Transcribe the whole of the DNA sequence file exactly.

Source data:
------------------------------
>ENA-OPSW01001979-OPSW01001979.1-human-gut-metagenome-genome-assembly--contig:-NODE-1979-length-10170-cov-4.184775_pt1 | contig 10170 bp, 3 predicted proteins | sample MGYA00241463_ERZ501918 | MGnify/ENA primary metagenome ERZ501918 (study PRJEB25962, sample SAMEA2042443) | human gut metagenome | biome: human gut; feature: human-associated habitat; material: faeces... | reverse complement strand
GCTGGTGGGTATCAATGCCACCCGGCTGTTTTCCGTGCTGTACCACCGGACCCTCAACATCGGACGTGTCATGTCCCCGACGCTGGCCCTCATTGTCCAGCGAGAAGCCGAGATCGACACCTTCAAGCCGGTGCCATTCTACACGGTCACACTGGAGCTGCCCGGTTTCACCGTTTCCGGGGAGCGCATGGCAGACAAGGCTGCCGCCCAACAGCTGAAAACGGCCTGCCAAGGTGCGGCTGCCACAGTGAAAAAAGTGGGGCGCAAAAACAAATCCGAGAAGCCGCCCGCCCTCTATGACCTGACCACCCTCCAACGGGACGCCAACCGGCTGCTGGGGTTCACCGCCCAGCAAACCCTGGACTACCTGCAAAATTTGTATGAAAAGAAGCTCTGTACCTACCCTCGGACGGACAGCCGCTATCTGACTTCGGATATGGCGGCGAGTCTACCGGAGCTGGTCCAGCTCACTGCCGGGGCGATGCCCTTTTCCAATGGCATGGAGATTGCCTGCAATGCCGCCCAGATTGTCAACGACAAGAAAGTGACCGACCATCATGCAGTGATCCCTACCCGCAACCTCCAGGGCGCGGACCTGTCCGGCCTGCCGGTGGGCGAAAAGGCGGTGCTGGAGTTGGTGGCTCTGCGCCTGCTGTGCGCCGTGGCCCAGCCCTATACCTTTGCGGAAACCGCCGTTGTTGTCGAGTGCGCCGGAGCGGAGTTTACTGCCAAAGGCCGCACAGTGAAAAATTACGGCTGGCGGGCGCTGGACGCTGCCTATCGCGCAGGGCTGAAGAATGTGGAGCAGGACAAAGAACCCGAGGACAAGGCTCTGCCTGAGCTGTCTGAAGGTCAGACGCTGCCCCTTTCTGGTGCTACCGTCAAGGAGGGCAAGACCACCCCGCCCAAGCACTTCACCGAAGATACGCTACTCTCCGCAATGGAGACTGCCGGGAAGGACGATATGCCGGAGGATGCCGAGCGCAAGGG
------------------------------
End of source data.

>ENA-OPSW01001979-OPSW01001979.1-human-gut-metagenome-genome-assembly--contig:-NODE-1979-length-10170-cov-4.184775_pt1 | contig 10170 bp, 3 predicted proteins | sample MGYA00241463_ERZ501918 | MGnify/ENA primary metagenome ERZ501918 (study PRJEB25962, sample SAMEA2042443) | human gut metagenome | biome: human gut; feature: human-associated habitat; material: faeces... | reverse complement strand
GCTGGTGGGTATCAATGCCACCCGGCTGTTTTCCGTGCTGTACCACCGGACCCTCAACATCGGACGTGTCATGTCCCCGACGCTGGCCCTCATTGTCCAGCGAGAAGCCGAGATCGACACCTTCAAGCCGGTGCCATTCTACACGGTCACACTGGAGCTGCCCGGTTTCACCGTTTCCGGGGAGCGCATGGCAGACAAGGCTGCCGCCCAACAGCTGAAAACGGCCTGCCAAGGTGCGGCTGCCACAGTGAAAAAAGTGGGGCGCAAAAACAAATCCGAGAAGCCGCCCGCCCTCTATGACCTGACCACCCTCCAACGGGACGCCAACCGGCTGCTGGGGTTCACCGCCCAGCAAACCCTGGACTACCTGCAAAATTTGTATGAAAAGAAGCTCTGTACCTACCCTCGGACGGACAGCCGCTATCTGACTTCGGATATGGCGGCGAGTCTACCGGAGCTGGTCCAGCTCACTGCCGGGGCGATGCCCTTTTCCAATGGCATGGAGATTGCCTGCAATGCCGCCCAGATTGTCAACGACAAGAAAGTGACCGACCATCATGCAGTGATCCCTACCCGCAACCTCCAGGGCGCGGACCTGTCCGGCCTGCCGGTGGGCGAAAAGGCGGTGCTGGAGTTGGTGGCTCTGCGCCTGCTGTGCGCCGTGGCCCAGCCCTATACCTTTGCGGAAACCGCCGTTGTTGTCGAGTGCGCCGGAGCGGAGTTTACTGCCAAAGGCCGCACAGTGAAAAATTACGGCTGGCGGGCGCTGGACGCTGCCTATCGCGCAGGGCTGAAGAATGTGGAGCAGGACAAAGAACCCGAGGACAAGGCTCTGCCTGAGCTGTCTGAAGGTCAGACGCTGCCCCTTTCTGGTGCTACCGTCAAGGAGGGCAAGACCACCCCGCCCAAGCACTTCACCGAAGATACGCTACTCTCCGCAATGGAGACTGCCGGGAAGGACGATATGCCGGAGGATGCCGAGCGCAAGGG